Travis Tygart, USADA's chief executive, said Armstrong would also be hit with a lifetime ban on Friday. And under the World Anti-Doping Code, he would lose the bronze medal from the 2000 Olympics as well as any awards, event titles and cash earnings.
Armstrong, who retired last year, effectively dropped his fight by declining to enter USADA's arbitration process - his last option - because he said he was weary of fighting accusations that have dogged him for years. He has consistently pointed to the hundreds of drug tests he passed as proof of his innocence while piling up Tour titles from 1999 to 2005.
''There comes a point in every man's life when he has to say, 'Enough is enough.' For me, that time is now,'' Armstrong said. He called the USADA investigation an ''unconstitutional witch hunt.''
''I have been dealing with claims that I cheated and had an unfair advantage in winning my seven Tours since 1999,'' he said. ''The toll this has taken on my family and my work for our foundation and on me leads me to where I am today - finished with this nonsense.''
USADA reacted quickly and treated Armstrong's decision as an admission of guilt, hanging the label of drug cheat on an athlete who was a hero to thousands for overcoming life-threatening testicular cancer and for his foundation's support for cancer research.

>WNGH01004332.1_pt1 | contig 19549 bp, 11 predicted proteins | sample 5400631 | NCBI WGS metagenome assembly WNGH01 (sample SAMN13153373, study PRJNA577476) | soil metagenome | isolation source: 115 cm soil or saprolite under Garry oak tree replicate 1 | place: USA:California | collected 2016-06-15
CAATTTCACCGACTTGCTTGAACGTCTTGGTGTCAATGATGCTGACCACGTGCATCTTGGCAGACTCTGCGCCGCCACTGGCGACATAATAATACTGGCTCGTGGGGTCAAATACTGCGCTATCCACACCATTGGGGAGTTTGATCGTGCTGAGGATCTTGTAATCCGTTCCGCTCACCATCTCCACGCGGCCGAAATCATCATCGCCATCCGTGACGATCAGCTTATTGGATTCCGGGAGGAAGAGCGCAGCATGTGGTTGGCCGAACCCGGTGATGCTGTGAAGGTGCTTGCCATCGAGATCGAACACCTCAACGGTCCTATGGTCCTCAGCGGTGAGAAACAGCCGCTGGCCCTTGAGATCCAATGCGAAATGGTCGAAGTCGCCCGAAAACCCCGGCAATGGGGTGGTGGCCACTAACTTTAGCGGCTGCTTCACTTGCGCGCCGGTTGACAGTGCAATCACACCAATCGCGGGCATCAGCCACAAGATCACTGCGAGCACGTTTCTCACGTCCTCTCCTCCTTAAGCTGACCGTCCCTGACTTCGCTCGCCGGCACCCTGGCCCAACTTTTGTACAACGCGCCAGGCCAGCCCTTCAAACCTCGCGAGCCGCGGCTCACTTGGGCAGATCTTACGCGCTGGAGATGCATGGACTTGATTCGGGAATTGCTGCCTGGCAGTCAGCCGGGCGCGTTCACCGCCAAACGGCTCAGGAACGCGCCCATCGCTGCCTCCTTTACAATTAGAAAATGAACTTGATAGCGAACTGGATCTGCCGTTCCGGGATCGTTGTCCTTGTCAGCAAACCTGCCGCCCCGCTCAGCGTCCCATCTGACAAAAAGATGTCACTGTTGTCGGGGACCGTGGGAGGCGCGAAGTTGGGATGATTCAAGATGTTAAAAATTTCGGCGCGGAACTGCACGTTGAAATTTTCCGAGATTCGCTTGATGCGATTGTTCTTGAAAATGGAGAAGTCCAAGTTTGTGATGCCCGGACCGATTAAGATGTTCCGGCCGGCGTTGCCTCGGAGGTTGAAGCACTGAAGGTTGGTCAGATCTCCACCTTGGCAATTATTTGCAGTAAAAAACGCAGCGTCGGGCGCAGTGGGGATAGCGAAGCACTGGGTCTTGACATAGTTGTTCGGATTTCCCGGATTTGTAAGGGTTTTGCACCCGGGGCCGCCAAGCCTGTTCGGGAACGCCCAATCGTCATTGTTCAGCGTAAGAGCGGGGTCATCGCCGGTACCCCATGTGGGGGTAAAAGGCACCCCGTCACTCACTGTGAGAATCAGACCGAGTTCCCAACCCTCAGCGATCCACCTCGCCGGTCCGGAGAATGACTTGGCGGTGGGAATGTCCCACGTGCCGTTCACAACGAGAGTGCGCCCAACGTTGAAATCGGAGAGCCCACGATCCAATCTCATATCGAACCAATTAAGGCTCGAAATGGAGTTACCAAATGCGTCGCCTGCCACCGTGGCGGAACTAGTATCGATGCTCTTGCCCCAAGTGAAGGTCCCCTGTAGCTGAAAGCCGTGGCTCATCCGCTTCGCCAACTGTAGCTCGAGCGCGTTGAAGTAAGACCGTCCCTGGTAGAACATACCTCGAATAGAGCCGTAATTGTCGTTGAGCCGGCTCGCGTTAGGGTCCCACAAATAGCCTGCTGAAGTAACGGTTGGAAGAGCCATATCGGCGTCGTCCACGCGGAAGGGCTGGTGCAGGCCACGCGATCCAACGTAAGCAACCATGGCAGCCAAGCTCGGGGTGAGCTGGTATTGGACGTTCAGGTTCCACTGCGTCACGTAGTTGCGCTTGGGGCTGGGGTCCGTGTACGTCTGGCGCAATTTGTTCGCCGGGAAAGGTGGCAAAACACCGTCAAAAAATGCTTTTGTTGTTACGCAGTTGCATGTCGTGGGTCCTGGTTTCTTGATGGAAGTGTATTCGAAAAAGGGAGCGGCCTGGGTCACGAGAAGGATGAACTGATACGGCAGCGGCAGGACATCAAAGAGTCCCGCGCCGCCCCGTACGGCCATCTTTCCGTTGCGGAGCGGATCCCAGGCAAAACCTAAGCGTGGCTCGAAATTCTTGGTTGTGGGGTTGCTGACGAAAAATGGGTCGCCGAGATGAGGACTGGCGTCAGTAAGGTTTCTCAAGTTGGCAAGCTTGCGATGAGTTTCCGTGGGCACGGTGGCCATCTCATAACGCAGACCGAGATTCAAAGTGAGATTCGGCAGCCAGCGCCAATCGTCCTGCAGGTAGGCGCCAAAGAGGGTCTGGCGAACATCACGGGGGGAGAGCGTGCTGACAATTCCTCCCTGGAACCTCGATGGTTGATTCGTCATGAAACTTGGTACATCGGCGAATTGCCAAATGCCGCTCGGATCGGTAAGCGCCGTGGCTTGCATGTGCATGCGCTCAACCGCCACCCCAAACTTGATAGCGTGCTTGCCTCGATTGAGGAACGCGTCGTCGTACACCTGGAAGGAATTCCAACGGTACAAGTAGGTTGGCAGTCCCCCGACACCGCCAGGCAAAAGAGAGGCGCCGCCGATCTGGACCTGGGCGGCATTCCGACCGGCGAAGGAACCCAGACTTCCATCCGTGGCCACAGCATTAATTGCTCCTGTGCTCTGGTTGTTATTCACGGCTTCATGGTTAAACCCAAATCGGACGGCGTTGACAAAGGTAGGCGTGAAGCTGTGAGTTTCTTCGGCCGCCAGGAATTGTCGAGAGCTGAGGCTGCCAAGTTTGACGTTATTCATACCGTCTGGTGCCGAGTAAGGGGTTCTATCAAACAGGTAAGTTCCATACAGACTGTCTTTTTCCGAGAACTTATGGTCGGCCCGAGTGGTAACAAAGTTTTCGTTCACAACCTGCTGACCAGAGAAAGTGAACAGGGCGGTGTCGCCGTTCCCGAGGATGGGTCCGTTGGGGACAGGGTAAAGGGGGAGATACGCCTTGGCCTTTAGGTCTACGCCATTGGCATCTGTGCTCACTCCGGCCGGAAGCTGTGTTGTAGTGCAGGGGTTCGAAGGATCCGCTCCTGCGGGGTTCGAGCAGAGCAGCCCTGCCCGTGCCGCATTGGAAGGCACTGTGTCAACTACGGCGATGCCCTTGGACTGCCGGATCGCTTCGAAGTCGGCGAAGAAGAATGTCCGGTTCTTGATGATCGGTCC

[10/21/12] GENEVA >> Forget the seven Tour de France victories. Forget the yellow jersey celebrations on the Champs Elysees. Forget the name that dominated the sport of cycling for so many years.
As far as cycling’s governing body is concerned, Lance Armstrong is out of the record books.
Once considered the greatest rider in Tour history, the American was cast out today by his sport, formally stripped of his seven titles and banned for life for his involvement in what U.S. sports authorities describe as a massive doping program that tainted all of his greatest triumphs.
“Lance Armstrong has no place in cycling and he deserves to be forgotten in cycling,” said Pat McQuaid, the president said of the International Cycling Union. “This is a landmark day for cycling.”
McQuaid announced that his group, known as UCI, accepted sanctions imposed by the U.S. Anti-Doping Agency and would not appeal them to the Court of Arbitration for Sport. McQuaid said he was “sickened” by some of the evidence detailed by USADA in its 200-page report and hundreds of pages of supporting testimony and documents.
Tour director Christian Prudhomme said he no longer considers Armstrong to be a champion from 1999-2005 and wants him to pay back his prize money.
“We wish that there is no winner for this period,” he said in Paris. “For us, very clearly, the titles should remain blank. Effectively, we wish for these years to remain without winners.”